Business Continuity – What to Do About Cyber Security during a Global Pandemic?

Business Continuity – What to Do About Cyber Security during a Global Pandemic?

  • 30 Apr 2020
  • Written by David

According to a recent article, over 50% of companies do not have any business continuity plans in place to deal with emergencies such as the COVID-19 outbreak. Every year brings new threats to business and human life. Such threats include wars, natural disasters and pandemics so organisations need to be as prepared as possible for these unforeseen risks.

In modern-day business, organisations also risk the impact of global economic and political instability, cyberattacks and terrorism.

The priority for businesses now is to find a way to continue being in business during one of the worst economic periods. Current business constraints haven’t stemmed from economic or political issues. It’s a physical one in most cases – many businesses cannot physically carry out business as usual. Most companies have employees working remotely so among other challenges, cyber security should be a concern. In this blog, I’ll discuss cyber security considerations to include in a business continuity plan.


So, how can you plan to continue business safely and efficiently?


In tricky times, you need more than a cyber security policy to continue doing business. Astute companies know that in the event of an emergency, such as COVID-19, the continuity of business depends on the ability to access IT systems and data.


Many businesses, however, do not have a business continuity plan. It’s often not because they don’t see the need but more a lack of time and perhaps resources. The current crisis has revealed how crucial it is to have such a plan. You should set out in writing how you will cope if a crisis occurs. Such a plan should include (as a minimum):


  1. Steps you will take to change the working environment (without compromising your security), such as remote working;


  1. Ensure that you have appropriate support and maintenance agreements that protect your IT systems and the emergency contacts during an incident;


  1. Details of your insurance, how to contact them in an emergency and any requirements of your policy;


  1. How you will reach your customers (along with templates) if your systems fail e.g. you might have paper copies of your email list or customer database;


  1. How you will ensure that your employees have all the training that they need to implement the steps in the business continuity plan.


Business Continuity cyber security global pandemic


Remember, the point of this plan is to have a detailed process of how to deal with a critical event in the business to save everyone running around like headless chickens and panicking when the unexpected happens. By producing a plan when the pressure isn’t on means you can take the time to think it through carefully with a cool head. The more detailed your plan, the more value it will give you when you really need it.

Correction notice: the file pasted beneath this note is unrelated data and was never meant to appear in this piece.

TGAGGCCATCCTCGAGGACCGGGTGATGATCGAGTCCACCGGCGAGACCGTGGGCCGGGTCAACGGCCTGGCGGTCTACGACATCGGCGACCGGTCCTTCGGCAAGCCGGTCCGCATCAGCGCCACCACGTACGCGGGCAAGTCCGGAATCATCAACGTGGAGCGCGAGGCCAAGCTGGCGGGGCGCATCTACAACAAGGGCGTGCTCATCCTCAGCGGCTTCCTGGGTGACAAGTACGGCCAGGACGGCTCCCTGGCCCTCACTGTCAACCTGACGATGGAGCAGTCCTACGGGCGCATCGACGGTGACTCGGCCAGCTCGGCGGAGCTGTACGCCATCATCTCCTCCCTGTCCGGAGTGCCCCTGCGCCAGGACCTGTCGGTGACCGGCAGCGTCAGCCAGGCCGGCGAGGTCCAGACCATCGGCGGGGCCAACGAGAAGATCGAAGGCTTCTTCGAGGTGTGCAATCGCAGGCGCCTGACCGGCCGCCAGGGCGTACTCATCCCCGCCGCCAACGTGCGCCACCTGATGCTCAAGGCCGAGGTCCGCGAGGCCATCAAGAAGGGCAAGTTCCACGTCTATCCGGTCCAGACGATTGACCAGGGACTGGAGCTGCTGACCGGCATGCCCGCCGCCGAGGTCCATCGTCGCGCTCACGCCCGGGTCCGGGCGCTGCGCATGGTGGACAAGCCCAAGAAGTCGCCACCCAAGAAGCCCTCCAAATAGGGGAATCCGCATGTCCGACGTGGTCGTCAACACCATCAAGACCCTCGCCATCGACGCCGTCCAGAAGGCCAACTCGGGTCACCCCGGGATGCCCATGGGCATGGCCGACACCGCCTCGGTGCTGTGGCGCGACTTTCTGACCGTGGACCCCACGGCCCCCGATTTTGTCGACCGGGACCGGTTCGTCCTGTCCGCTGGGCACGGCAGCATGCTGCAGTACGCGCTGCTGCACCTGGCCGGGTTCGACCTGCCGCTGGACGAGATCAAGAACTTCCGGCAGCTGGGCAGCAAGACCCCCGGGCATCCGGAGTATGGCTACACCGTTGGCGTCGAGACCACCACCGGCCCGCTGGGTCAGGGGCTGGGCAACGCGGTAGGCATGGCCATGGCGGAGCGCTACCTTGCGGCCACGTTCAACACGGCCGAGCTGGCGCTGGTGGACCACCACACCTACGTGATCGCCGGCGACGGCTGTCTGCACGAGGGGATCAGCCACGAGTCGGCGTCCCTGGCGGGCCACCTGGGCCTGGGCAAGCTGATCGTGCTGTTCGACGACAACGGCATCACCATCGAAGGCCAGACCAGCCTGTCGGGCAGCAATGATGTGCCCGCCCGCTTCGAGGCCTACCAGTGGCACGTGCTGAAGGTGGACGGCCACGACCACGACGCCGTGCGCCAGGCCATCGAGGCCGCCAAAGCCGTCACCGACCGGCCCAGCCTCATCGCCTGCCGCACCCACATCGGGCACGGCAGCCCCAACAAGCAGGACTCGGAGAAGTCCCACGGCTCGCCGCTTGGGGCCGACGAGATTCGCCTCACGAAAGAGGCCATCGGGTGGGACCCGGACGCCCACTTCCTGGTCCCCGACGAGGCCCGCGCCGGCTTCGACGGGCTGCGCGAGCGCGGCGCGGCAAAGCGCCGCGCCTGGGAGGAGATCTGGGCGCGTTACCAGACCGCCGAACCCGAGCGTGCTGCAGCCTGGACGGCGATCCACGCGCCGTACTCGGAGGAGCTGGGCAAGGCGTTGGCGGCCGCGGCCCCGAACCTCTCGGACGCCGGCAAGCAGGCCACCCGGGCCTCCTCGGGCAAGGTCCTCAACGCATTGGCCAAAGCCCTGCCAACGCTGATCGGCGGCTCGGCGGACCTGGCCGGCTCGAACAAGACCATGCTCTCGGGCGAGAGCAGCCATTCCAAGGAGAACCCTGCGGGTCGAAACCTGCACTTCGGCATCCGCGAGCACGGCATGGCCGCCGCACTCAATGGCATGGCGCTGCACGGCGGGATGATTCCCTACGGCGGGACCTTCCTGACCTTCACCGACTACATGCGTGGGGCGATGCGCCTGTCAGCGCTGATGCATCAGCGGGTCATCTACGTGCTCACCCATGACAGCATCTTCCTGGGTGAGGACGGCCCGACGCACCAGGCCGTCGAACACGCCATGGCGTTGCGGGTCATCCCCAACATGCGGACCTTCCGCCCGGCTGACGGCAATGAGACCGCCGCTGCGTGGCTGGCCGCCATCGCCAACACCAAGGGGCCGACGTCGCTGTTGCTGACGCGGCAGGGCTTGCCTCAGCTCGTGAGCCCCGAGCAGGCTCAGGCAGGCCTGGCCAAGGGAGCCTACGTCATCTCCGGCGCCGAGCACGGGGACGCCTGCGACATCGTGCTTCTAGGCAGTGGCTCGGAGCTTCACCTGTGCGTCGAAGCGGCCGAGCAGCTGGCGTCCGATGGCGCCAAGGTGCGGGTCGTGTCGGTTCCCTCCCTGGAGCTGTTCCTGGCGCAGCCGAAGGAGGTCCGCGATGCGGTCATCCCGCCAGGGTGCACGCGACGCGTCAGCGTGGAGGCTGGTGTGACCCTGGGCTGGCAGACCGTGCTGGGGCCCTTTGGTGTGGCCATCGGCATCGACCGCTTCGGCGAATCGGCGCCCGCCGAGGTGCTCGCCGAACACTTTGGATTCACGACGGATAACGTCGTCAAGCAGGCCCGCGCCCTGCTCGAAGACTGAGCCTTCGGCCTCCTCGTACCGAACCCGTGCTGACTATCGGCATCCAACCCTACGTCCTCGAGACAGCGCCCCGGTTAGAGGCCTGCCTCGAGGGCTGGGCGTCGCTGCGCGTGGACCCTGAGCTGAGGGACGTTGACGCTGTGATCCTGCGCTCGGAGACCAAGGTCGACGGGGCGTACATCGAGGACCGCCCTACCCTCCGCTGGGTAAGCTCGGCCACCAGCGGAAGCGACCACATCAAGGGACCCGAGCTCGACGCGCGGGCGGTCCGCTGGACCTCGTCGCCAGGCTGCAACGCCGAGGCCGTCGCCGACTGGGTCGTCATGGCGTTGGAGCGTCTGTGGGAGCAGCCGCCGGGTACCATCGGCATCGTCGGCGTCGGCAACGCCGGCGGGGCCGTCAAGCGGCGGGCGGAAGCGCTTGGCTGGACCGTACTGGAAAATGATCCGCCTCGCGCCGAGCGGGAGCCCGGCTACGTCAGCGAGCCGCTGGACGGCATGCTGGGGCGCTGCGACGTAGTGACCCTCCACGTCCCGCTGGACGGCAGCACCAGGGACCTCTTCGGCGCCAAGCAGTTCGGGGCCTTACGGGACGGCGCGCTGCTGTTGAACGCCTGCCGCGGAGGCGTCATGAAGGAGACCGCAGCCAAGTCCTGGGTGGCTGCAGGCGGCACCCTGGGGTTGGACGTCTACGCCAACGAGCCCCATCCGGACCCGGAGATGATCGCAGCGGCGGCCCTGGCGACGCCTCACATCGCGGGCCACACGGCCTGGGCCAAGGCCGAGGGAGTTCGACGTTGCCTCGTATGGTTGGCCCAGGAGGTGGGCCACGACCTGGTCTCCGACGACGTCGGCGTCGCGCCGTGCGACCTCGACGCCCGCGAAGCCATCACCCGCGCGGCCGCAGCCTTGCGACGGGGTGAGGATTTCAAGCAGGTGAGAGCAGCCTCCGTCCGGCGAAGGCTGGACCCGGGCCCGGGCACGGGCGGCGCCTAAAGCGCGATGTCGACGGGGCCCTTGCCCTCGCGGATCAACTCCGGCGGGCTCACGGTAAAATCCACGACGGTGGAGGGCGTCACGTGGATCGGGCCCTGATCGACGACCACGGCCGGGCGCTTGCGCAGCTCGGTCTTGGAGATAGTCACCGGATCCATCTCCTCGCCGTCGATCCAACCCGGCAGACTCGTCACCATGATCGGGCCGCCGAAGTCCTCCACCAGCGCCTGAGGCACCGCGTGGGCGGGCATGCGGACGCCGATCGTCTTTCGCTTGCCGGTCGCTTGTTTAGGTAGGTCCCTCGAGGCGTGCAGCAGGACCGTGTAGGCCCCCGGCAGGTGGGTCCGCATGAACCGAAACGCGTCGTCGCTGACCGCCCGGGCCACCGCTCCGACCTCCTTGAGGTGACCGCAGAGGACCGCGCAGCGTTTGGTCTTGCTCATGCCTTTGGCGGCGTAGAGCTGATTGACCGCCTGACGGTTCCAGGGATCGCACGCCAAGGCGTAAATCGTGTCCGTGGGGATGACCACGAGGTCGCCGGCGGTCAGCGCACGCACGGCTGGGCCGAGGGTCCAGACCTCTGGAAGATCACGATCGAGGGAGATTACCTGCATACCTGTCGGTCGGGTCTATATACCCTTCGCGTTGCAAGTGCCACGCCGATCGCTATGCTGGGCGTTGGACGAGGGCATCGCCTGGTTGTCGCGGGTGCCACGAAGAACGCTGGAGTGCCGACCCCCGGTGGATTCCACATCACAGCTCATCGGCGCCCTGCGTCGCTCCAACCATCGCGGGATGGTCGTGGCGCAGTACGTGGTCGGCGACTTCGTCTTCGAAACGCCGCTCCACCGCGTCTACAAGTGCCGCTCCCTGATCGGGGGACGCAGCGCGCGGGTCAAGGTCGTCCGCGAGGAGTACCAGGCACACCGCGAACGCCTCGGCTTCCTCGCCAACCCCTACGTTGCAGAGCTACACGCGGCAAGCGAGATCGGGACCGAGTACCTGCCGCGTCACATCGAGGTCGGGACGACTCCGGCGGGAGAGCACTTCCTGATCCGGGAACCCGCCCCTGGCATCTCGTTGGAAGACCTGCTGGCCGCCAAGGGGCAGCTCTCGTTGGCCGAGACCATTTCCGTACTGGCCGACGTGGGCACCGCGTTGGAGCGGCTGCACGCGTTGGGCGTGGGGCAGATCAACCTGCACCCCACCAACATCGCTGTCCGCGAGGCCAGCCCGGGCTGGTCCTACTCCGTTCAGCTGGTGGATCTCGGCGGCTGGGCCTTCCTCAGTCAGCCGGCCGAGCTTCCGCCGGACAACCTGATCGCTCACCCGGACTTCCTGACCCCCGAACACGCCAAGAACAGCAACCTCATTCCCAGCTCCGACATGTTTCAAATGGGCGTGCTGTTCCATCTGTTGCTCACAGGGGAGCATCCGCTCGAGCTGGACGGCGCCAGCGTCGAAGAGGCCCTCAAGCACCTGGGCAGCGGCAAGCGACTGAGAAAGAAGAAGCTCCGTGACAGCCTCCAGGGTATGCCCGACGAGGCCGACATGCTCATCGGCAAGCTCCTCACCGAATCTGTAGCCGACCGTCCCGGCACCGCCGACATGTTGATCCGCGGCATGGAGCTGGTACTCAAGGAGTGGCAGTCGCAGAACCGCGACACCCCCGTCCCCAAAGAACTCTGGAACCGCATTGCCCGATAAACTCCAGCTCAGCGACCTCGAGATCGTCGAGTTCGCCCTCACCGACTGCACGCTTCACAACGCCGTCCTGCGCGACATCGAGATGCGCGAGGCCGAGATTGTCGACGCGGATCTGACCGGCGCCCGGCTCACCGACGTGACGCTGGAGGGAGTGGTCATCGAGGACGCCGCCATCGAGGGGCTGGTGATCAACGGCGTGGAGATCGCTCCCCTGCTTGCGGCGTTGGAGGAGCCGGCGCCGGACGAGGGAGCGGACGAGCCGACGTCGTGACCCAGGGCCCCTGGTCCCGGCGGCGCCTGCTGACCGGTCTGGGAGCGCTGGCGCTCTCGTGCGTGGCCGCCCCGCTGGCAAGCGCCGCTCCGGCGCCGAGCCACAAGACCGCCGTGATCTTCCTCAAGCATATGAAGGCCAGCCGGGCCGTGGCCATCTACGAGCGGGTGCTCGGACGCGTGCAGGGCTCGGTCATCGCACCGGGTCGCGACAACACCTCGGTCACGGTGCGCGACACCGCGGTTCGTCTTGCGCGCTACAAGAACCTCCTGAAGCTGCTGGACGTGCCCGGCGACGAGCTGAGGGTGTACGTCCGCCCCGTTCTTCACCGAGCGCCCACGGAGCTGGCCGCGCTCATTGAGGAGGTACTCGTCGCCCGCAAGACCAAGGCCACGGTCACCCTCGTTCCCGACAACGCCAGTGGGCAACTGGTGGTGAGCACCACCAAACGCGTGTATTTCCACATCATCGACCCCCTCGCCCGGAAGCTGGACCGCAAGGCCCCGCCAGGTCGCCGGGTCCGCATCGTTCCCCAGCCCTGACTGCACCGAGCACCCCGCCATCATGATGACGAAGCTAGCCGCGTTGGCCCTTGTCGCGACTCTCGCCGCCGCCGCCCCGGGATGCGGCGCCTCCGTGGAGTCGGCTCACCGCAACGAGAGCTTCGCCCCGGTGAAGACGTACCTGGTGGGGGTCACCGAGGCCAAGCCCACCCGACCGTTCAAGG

How do you know that your business continuity plan will work?


The next step is to test your business continuity plan. It’s difficult (and often impractical) to ‘properly’ test your BCP due to the level of disruption that would need. Instead, Tabletop test exercises are usually the best way to do this.


Gather your team (hint: all these people should be named in the plan) and together think about what could have the most negative impact on your business and what is the most likely disruption to occur in the current business environment. Walk through the steps in the plan to find any gaps or flaws. It's surprising how often team members will point out something like “That won’t work because before I do X, John has to do Y”.


  1. Make sure that your plan contains actions to take in these eventualities.


  1. Act out the different scenarios, ensuring that each employee knows their role in each emergency.


  1. Look at the steps that each person takes. Are they the correct ones?


  1. Is the order of the steps the most efficient way to mitigate the risks posed by the emergency?


  1. Make changes to the plan as appropriate and regularly review if your business goes through changes e.g. move to a new office, changes to business structure, acquires new equipment, changed to key staff members etc.


Finally, ensure that you print out your business continuity plan and store it safely. Your key staff should know how to access it and in what circumstances that they need to activate it.


If you’d like to find out more about how Nimbus Blue and our partners can work with your business to address cyber security, contact us on 01224 608190 or This email address is being protected from spambots. You need JavaScript enabled to view it..

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